• 1 in 10 males (10%) and less than 1 in 12 females (8%) reported their mental health had deteriorated during their time in prison.

For information on the mental health of Indigenous Australian people in prison, see The health of Aboriginal and Torres Strait Islander people in prison.

Physical health

Chronic diseases are long-lasting conditions with persistent effects. Their social and economic consequences can affect people’s quality of life. Some risk factors associated with chronic conditions are considered preventable, including:

In the NPHDC, prison entrants were asked whether they had ever been told by a medical professional that they had any of the following chronic physical health conditions: arthritis, asthma, cancer, cardiovascular disease, and diabetes. Asthma was the most reported chronic condition amongst people in prison, with 22% reporting that they have been diagnosed with the condition at some point in their lives (Table 1).

Table 1: Prison entrants’ health status, 2018
 Prison entrants ever diagnosed with a condition (%)Prison entrants with a current condition (%)
Cardiovascular diseases7.34.1
Any condition30.426.3


  1. Includes unknowns.
  2. Proportions are proportions of prison entrants in this data collection only, and not the entire prison population.
  3. Excludes New South Wales, which did not provide data for the 2018 NPHDC.
  4. ‘Any chronic condition’ does not represent a sum of the conditions, as one prison entrant might have multiple conditions.

Source: AIHW 2019.

The health of Aboriginal and Torres Strait Islander people in prison

Existing social and health determinants put Indigenous Australians who have spent time in prison at higher risk of poor health due to an increased exposure to behavioural and environmental health risk factors (Shepherd et al. 2020). While most Indigenous Australians entering prison reported good mental health, they were more likely than non-Indigenous Australians to report having some chronic illnesses (AIHW 2019).

Of Indigenous people in prison surveyed in 2018:

  • 3 in 4 (75%) entrants described their mental health as excellent, very good, or good
  • 1 in 3 (33%) had been told by a health professional that they had a mental health disorder
  • less than 1 in 14 (7%) dischargees reported their mental health had deteriorated during their time in prison.

In 2018, asthma was the most reported chronic condition amongst Indigenous people in prison, with 13% reporting that they have been diagnosed with the condition at some point in their lives, followed by diabetes (11%) and cardiovascular disease (8%). Indigenous people in prison were less likely than non-Indigenous people in prison to report currently having asthma (11% compared with 19%) but more likely to report currently having diabetes (9% compared with 4%) and cardiovascular disease (5% compared with 3%).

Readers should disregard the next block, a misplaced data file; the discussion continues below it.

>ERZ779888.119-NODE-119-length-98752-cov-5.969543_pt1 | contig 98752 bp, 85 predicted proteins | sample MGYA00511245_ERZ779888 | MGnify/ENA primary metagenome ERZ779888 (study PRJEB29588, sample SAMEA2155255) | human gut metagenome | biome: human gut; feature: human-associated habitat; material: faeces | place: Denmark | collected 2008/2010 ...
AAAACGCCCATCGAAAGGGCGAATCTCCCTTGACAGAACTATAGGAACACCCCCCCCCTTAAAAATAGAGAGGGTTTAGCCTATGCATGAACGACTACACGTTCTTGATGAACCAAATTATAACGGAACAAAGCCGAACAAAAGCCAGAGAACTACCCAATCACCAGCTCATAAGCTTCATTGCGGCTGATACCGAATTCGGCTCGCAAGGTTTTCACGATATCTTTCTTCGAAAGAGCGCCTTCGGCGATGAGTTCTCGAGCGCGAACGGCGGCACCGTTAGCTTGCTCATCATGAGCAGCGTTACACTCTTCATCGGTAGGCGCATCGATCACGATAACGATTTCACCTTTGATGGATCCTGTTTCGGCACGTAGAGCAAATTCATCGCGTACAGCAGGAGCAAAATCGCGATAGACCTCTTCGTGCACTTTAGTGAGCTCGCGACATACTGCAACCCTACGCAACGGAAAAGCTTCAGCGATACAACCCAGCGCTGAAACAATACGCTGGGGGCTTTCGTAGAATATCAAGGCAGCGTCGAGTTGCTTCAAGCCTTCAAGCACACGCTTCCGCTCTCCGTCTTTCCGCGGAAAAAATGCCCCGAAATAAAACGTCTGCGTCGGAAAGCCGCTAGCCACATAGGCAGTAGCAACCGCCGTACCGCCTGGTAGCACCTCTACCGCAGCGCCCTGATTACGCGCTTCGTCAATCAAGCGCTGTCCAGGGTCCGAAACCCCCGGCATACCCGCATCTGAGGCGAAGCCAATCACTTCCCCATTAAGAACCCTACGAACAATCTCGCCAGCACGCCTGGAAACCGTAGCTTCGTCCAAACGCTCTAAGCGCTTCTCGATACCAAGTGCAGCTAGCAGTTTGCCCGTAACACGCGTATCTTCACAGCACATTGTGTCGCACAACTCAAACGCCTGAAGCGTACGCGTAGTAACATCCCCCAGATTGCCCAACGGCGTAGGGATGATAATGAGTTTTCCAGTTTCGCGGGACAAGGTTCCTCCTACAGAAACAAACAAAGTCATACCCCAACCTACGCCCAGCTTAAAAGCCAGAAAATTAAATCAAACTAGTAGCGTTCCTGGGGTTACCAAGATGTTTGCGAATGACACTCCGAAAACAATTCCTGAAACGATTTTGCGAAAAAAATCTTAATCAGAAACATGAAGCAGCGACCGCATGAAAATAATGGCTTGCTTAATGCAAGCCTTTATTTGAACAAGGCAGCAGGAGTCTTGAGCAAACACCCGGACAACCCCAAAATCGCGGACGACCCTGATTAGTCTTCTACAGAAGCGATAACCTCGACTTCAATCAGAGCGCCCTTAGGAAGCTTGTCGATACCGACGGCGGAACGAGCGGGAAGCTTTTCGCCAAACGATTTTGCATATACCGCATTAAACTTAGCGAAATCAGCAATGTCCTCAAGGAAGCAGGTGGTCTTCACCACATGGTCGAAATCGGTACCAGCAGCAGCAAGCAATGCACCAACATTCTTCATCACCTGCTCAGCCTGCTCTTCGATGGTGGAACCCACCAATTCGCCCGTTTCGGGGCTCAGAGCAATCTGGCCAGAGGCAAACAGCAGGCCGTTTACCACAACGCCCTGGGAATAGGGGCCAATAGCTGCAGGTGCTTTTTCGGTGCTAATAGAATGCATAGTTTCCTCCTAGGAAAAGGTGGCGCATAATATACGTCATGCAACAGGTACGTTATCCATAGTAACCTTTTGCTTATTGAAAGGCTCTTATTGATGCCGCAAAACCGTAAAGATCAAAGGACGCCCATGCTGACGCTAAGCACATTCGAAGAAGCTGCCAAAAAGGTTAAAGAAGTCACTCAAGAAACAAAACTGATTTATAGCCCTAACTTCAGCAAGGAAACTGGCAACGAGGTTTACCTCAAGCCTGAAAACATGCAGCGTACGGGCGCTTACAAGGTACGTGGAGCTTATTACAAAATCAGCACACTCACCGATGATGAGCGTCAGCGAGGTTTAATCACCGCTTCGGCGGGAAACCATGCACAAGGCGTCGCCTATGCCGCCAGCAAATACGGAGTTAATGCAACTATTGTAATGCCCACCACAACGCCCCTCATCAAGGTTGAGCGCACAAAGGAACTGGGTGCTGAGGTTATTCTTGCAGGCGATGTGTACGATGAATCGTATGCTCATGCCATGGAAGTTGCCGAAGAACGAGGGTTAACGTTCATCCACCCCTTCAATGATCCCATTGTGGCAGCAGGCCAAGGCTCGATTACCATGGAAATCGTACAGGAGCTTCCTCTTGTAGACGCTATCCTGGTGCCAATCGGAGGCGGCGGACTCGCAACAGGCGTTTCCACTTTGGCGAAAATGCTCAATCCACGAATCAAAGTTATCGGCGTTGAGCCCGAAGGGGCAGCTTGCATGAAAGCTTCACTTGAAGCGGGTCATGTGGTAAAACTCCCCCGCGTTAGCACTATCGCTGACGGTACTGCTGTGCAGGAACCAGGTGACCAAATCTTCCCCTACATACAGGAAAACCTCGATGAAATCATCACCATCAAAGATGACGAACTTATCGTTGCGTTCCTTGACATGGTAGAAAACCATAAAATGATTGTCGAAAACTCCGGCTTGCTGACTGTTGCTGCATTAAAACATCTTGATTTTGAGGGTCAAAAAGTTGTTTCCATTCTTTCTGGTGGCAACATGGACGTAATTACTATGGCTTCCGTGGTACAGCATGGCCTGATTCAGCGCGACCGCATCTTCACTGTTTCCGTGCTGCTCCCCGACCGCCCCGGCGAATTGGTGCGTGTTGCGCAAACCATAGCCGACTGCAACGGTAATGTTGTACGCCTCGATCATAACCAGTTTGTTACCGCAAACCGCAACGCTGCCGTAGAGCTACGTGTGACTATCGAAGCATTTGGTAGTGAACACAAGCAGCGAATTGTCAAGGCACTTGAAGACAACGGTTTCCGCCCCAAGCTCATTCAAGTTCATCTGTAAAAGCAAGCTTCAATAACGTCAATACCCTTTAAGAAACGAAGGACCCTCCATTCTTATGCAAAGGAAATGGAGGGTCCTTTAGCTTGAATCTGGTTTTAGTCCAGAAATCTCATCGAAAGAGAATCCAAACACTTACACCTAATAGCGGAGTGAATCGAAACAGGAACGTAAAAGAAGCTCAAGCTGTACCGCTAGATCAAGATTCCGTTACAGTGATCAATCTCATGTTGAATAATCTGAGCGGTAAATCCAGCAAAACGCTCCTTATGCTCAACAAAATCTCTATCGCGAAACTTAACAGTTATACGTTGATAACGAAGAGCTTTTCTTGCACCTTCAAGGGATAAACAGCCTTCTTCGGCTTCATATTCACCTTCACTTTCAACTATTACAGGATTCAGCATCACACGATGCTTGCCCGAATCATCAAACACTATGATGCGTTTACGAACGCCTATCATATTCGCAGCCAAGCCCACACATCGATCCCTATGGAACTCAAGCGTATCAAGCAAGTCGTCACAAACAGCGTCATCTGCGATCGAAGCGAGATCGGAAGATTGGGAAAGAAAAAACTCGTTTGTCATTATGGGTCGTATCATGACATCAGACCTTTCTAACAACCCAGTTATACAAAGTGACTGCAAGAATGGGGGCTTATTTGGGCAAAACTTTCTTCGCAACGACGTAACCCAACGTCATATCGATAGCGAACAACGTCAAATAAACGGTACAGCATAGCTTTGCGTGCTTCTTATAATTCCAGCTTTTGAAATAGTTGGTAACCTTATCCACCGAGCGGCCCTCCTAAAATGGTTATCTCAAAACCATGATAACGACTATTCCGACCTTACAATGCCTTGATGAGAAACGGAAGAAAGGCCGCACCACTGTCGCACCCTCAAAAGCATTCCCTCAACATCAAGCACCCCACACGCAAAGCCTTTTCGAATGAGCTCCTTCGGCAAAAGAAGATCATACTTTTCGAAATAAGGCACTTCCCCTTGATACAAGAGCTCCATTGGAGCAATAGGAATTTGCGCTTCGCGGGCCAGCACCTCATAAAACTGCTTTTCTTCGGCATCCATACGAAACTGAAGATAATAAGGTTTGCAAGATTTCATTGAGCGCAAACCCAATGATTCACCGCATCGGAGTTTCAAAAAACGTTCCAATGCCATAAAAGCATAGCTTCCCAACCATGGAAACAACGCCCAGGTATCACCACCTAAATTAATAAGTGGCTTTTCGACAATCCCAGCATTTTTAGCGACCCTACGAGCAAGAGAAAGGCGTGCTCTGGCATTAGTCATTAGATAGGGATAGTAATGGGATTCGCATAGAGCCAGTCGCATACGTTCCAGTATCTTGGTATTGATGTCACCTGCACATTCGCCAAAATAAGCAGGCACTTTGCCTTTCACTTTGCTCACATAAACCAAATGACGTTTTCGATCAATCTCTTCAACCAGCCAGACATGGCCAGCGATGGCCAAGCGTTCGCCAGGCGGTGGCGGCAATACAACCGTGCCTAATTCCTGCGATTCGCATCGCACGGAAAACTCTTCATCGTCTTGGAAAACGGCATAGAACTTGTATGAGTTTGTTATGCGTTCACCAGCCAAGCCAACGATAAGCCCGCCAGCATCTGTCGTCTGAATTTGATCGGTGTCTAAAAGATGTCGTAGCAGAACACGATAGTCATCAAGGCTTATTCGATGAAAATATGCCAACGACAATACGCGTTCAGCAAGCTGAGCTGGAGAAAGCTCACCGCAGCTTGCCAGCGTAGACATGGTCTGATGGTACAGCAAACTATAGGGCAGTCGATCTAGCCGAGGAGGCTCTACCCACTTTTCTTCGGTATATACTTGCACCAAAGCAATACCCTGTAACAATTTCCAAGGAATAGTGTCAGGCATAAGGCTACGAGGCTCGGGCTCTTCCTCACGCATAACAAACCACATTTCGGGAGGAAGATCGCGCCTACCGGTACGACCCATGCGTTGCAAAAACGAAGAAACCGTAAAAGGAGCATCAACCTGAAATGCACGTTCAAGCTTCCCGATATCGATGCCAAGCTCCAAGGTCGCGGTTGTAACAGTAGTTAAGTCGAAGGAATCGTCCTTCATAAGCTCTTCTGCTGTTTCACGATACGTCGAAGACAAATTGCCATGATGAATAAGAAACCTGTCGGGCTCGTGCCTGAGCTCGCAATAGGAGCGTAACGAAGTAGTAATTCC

Strengthening cultural safety for Indigenous Australians’ health care can improve their access to and quality of care (Australian Health Ministers’ Advisory Council 2016). Indigenous prison dischargees were asked whether they received treatment or consultation from an Aboriginal Community Controlled Health Organisation or Service (ACCHO) or Aboriginal Medical Service (AMS) while in prison. They were also asked whether they had received culturally appropriate care in prison.

Of the Indigenous people in prison surveyed upon discharge from prison:

  • 4 in 5 dischargees (80%) reported they always received culturally appropriate health care in prison
  • less than 1 in 10 (9%) reported receiving treatment or consultation from an ACCHO and/or AMS service while in prison
  • male Indigenous dischargees were more likely to report always receiving culturally appropriate health care (81%) than female Indigenous dischargees (68%).

Where do I go for more information?

For more information on the health of people in prison, see:

Visit People in prison for more on this topic.


ABS (Australian Bureau of Statistics) (2019a) Estimates and Projections, Aboriginal and Torres Strait Islander Australians, 2006 to 2031, ABS, Australian Government, accessed 28 March 2022.

ABS (2019b) National Health Survey: first results, 2017–18, ABS, Australian Government, accessed 28 March 2022.

ABS (2021) Prisoners in Australia, 2021, ABS, Australian Government, accessed 28 March 2022.

ABS (2022) Corrective Services, Australia, ABS, Australian Government, accessed 4 April 2022.

Australian Health Ministers’ Advisory Council (2016) Cultural Respect Framework 2016–26 for Aboriginal and Torres Strait Islander health: a national approach to building a culturally respectful health system, Australian Health Ministers' Advisory Council, Australian Government, accessed 28 March 2022.

AIHW (Australian Institute of Health and Welfare) (2019) The health of Australia’s prisoners 2018, AIHW, Australian Government, accessed 17 March 2022,

AIHW (2021) Australian Burden of Disease Study: Impact and causes of illness and death in Australia 2018 – Summary report, AIHW, Australian Government, accessed 17 March 2022.

Department of Health (2020) CDNA National Guidelines for COVID-19 Outbreaks in Correctional and Detention Facilities, Department of Health, Australian Government, accessed 23 March 2022.

Shepherd SM, Spivak B, Ashford LJ, Williams I, Trounson J and Paradies Y (2020) ‘Closing the (incarceration) gap: assessing the socio-economic and clinical indicators of Indigenous males by lifetime incarceration status’, BMC Public Health, 20(710):1–14, doi:10.1186/s12889-020-08794-3.